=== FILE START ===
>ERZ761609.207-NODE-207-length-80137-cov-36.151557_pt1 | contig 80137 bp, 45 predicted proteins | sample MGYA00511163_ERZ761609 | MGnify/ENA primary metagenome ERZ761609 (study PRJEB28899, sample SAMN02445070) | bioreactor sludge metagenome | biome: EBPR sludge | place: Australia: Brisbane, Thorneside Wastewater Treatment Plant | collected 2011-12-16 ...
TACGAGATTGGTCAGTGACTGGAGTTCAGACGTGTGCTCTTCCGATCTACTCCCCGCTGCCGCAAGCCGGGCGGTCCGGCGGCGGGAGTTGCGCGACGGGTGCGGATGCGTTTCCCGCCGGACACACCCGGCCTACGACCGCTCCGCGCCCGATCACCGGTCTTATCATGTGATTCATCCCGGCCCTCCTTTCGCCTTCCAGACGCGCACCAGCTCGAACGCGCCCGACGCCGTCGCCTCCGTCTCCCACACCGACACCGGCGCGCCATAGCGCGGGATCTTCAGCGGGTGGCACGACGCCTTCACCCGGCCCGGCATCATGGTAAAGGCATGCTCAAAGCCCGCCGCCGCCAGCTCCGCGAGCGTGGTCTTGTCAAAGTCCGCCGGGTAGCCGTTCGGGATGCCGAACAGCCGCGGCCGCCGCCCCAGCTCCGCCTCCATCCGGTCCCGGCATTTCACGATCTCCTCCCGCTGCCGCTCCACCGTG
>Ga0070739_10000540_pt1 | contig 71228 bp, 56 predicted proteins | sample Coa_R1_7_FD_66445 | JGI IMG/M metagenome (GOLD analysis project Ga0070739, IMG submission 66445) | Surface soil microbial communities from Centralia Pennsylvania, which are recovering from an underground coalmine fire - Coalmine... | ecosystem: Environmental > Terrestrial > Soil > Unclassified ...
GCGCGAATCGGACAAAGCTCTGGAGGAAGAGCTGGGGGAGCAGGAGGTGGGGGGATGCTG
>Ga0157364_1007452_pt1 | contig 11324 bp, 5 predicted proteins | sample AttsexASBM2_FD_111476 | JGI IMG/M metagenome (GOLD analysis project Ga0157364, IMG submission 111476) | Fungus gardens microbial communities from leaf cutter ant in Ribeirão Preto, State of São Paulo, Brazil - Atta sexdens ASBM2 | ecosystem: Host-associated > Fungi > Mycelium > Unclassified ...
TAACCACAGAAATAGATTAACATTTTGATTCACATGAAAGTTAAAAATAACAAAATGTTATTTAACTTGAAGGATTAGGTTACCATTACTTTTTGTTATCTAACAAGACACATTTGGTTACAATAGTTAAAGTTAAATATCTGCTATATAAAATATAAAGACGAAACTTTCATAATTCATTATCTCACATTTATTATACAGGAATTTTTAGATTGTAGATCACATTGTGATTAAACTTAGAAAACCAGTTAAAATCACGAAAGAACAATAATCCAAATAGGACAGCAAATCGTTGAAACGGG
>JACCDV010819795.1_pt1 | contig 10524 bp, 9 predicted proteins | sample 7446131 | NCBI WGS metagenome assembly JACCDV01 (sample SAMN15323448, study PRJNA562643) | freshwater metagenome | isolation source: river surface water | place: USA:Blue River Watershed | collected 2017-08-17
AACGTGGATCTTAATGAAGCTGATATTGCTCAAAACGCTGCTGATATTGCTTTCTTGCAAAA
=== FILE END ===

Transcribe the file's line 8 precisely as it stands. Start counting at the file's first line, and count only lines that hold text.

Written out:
AACGTGGATCTTAATGAAGCTGATATTGCTCAAAACGCTGCTGATATTGCTTTCTTGCAAAA